Technology

Is Bitcoin A Bubble? If So, When Will It Burst?


It’s made billionaires. It’s absurdly popular and yet also absurdly volatile. The hype is only growing. But is Bitcoin a bubble? And if it is one, when will it burst?

A few quick notes:

  • Economic bubbles are pretty simple: Something is a bubble when the price a group of investors is willing to pay for it exceeds its intrinsic value. If hype exceeds reality, a bubble forms. But you can’t squeeze money from hype and when people try and fail the bubble bursts — think housing bubble, Dot-Com bubble #1 (2000), etc.
  • Bitcoin has no intrinsic value: If I pay $500 for an ear of corn, I’m a sucker, but at least I’m a sucker who’s got a snack handy. But for Bitcoin, that’s a tricky question, because really Bitcoin doesn’t have any intrinsic value. Dollar bills also don’t have intrinsic value. Gold coins can be turned into circuits. Grain can be eaten. Giant rocks with holes in them can be sat on. Bitcoin is fundamentally worthless without its network. By design, it’s only worth what the people buying Bitcoin, and accepting Bitcoin as payment, think it’s worth. It is a currency driven solely by the free market.
  • Bitcoin is literally just lines of code: At root, Bitcoin is an experiment in digital currency. Here’s a very broad, non-technical overview of how it works. The Bitcoins, the stuff of value, are “mined” by doing complex computations to create strong encryption. The encryption is the selling point; it’s so strong that you can’t forge Bitcoin. The other important aspect is the blockchain, essentially a giant ledger that everyone who mines, buys, or sells Bitcoin has on their computer. The blockchain is basically the entire history of Bitcoin trade, and everybody, and we mean everybody’s, blockchain has to match. That’s another layer against forgery. There’s more to it if you want to delve, but that’s the most basic overview.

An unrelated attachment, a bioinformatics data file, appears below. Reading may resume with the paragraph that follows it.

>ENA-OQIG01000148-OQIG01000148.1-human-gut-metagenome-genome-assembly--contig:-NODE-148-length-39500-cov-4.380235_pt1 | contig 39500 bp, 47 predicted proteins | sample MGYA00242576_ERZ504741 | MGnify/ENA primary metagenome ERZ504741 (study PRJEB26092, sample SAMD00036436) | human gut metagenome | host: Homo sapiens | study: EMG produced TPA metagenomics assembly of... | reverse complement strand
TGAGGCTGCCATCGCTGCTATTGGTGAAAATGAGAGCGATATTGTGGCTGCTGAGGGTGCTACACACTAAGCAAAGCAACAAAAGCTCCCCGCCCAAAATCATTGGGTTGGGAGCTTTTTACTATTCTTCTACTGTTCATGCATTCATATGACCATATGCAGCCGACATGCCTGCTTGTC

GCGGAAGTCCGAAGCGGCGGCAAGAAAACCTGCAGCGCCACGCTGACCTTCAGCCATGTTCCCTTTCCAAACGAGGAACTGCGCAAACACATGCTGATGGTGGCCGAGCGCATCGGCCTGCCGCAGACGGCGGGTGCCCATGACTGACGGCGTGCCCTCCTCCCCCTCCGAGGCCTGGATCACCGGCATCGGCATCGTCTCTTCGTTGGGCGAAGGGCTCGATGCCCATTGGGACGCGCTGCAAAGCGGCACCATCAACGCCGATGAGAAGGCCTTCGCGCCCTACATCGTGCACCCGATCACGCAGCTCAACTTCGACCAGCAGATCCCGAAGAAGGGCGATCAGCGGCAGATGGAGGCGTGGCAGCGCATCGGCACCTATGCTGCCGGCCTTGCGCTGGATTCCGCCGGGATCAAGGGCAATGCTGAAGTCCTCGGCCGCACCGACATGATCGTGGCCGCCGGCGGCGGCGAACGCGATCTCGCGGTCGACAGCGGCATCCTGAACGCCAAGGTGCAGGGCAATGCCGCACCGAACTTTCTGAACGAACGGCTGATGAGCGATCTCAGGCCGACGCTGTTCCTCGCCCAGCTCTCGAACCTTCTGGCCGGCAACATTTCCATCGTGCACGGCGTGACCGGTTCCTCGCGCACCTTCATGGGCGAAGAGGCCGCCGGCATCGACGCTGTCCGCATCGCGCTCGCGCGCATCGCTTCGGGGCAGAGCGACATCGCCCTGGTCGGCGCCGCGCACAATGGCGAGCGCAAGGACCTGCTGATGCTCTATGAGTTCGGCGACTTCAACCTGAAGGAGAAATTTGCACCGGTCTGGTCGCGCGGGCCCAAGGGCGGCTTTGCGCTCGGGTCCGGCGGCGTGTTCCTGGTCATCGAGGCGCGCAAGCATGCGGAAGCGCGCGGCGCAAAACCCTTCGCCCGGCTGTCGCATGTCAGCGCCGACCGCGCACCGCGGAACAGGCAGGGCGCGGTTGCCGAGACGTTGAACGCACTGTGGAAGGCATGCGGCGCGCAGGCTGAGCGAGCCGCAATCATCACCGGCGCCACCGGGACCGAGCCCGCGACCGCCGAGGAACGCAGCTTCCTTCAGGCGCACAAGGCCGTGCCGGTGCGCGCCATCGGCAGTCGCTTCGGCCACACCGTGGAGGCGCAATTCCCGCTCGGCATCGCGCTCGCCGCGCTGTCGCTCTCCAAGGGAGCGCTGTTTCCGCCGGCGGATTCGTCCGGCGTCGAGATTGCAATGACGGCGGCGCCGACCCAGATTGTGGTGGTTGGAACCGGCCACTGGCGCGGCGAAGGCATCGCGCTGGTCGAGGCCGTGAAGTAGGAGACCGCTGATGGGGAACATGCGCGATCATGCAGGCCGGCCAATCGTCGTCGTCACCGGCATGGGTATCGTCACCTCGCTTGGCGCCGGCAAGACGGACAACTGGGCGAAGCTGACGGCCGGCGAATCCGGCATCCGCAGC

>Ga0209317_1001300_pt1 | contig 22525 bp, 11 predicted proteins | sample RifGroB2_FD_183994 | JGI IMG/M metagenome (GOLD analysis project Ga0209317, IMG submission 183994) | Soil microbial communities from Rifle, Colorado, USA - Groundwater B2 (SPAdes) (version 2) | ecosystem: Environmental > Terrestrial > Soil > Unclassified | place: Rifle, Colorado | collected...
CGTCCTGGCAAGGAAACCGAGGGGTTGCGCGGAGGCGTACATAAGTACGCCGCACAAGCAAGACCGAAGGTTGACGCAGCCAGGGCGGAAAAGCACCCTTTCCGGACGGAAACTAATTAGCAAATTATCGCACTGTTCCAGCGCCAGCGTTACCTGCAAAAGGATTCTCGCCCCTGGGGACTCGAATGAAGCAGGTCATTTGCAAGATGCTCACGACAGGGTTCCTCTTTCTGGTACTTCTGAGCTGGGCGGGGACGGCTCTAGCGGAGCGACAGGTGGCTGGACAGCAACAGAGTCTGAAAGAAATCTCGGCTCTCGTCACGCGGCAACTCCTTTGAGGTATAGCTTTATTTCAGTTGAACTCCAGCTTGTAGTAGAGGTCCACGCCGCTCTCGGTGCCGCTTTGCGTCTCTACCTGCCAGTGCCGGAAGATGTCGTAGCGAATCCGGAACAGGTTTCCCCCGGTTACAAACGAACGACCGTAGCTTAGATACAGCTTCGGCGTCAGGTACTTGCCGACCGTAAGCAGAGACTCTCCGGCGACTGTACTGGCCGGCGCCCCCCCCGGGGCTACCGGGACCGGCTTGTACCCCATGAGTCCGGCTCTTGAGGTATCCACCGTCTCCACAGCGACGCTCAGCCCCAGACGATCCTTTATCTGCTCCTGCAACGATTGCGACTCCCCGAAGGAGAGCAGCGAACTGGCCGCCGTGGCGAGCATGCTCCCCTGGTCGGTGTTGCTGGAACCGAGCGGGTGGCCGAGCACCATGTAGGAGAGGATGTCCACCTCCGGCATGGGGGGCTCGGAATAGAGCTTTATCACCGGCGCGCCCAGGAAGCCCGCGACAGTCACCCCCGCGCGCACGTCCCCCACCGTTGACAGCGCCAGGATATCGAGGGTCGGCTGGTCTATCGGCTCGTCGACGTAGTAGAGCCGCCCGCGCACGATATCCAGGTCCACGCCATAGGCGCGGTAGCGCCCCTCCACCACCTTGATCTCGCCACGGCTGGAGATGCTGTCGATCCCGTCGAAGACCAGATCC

• Nothing like Bitcoin has ever existed before: It’s not often discussed, but Bitcoin is inherently political; it’s designed to create a money system separate from governments and other sources of authority, which is why originally it was so popular with the right-wing and libertarian side of the internet and why that side of things still has such a strong emotional investment in it. To this point, any currency has been centralized, that is, issued by a government. Bitcoin is “issued” by a network of computers doing the math. A currency has had some sort of physical marker, like dollars, although that’s increasingly more a matter of theory than reality. Consider that your paycheck is directly deposited into your bank account, and you probably spend it by swiping a card or using Venmo instead of shuffling around pieces of paper or discs of metal. Bitcoin is all digital.